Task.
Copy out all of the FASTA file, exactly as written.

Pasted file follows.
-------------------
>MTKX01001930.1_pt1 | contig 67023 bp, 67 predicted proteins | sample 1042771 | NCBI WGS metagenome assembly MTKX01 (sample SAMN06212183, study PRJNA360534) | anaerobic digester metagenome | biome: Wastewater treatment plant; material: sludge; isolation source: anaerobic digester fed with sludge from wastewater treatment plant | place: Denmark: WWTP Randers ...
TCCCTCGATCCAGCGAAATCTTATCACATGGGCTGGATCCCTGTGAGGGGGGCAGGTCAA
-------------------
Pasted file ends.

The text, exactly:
>MTKX01001930.1_pt1 | contig 67023 bp, 67 predicted proteins | sample 1042771 | NCBI WGS metagenome assembly MTKX01 (sample SAMN06212183, study PRJNA360534) | anaerobic digester metagenome | biome: Wastewater treatment plant; material: sludge; isolation source: anaerobic digester fed with sludge from wastewater treatment plant | place: Denmark: WWTP Randers ...
TCCCTCGATCCAGCGAAATCTTATCACATGGGCTGGATCCCTGTGAGGGGGGCAGGTCAA